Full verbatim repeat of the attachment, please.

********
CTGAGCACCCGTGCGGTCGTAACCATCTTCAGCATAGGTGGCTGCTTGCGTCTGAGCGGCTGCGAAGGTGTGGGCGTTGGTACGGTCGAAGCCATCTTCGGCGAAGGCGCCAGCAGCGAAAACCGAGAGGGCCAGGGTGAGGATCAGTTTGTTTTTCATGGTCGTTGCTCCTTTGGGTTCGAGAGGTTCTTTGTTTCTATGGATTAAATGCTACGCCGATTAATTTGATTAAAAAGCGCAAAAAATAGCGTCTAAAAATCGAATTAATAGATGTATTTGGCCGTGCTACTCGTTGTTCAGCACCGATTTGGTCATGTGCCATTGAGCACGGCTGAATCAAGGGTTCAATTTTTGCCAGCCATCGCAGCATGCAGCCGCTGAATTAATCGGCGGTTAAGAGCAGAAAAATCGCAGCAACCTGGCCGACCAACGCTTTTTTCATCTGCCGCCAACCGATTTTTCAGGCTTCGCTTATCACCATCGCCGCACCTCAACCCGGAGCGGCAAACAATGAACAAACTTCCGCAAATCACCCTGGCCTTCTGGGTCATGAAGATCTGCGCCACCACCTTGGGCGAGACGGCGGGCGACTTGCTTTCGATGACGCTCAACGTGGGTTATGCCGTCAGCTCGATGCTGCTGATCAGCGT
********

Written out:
CTGAGCACCCGTGCGGTCGTAACCATCTTCAGCATAGGTGGCTGCTTGCGTCTGAGCGGCTGCGAAGGTGTGGGCGTTGGTACGGTCGAAGCCATCTTCGGCGAAGGCGCCAGCAGCGAAAACCGAGAGGGCCAGGGTGAGGATCAGTTTGTTTTTCATGGTCGTTGCTCCTTTGGGTTCGAGAGGTTCTTTGTTTCTATGGATTAAATGCTACGCCGATTAATTTGATTAAAAAGCGCAAAAAATAGCGTCTAAAAATCGAATTAATAGATGTATTTGGCCGTGCTACTCGTTGTTCAGCACCGATTTGGTCATGTGCCATTGAGCACGGCTGAATCAAGGGTTCAATTTTTGCCAGCCATCGCAGCATGCAGCCGCTGAATTAATCGGCGGTTAAGAGCAGAAAAATCGCAGCAACCTGGCCGACCAACGCTTTTTTCATCTGCCGCCAACCGATTTTTCAGGCTTCGCTTATCACCATCGCCGCACCTCAACCCGGAGCGGCAAACAATGAACAAACTTCCGCAAATCACCCTGGCCTTCTGGGTCATGAAGATCTGCGCCACCACCTTGGGCGAGACGGCGGGCGACTTGCTTTCGATGACGCTCAACGTGGGTTATGCCGTCAGCTCGATGCTGCTGATCAGCGT